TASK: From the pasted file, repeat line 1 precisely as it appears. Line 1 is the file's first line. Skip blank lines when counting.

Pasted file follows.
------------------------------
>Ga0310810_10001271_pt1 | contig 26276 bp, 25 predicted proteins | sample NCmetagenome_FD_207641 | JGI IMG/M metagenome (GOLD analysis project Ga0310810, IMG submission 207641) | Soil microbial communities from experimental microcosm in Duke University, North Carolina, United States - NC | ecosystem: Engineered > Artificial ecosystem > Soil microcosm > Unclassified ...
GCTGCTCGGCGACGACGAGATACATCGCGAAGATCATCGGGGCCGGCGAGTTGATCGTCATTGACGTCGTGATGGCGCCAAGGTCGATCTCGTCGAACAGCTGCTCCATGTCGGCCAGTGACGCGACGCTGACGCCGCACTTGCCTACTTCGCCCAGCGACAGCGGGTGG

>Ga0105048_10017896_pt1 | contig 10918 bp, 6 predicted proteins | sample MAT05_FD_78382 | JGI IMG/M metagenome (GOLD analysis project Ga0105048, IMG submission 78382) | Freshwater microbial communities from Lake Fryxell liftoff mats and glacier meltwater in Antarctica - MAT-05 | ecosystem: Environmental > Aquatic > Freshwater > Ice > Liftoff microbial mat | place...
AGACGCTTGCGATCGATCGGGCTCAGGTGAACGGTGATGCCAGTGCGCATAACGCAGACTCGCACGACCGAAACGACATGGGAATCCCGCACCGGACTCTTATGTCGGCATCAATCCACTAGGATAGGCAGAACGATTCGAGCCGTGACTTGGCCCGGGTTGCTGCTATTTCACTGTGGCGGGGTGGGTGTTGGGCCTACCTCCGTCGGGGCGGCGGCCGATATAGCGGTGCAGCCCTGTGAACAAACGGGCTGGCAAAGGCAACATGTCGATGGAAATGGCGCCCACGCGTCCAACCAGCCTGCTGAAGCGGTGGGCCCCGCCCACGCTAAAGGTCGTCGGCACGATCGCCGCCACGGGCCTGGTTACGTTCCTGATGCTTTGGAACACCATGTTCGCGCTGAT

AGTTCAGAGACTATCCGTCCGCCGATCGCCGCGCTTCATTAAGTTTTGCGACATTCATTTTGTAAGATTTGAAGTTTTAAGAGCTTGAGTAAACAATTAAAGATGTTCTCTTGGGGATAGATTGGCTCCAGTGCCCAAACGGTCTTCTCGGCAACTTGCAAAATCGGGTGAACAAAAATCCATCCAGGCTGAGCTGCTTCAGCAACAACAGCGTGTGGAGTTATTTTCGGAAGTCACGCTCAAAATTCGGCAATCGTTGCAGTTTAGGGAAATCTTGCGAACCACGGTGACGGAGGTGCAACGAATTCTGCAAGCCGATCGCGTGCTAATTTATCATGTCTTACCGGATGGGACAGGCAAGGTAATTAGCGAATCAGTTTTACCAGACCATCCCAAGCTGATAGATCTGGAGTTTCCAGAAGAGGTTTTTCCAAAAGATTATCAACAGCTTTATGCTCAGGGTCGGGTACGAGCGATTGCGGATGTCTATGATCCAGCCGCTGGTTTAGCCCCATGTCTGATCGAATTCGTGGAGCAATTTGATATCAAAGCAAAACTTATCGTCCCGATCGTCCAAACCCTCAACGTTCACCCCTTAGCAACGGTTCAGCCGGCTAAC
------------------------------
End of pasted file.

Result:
>Ga0310810_10001271_pt1 | contig 26276 bp, 25 predicted proteins | sample NCmetagenome_FD_207641 | JGI IMG/M metagenome (GOLD analysis project Ga0310810, IMG submission 207641) | Soil microbial communities from experimental microcosm in Duke University, North Carolina, United States - NC | ecosystem: Engineered > Artificial ecosystem > Soil microcosm > Unclassified ...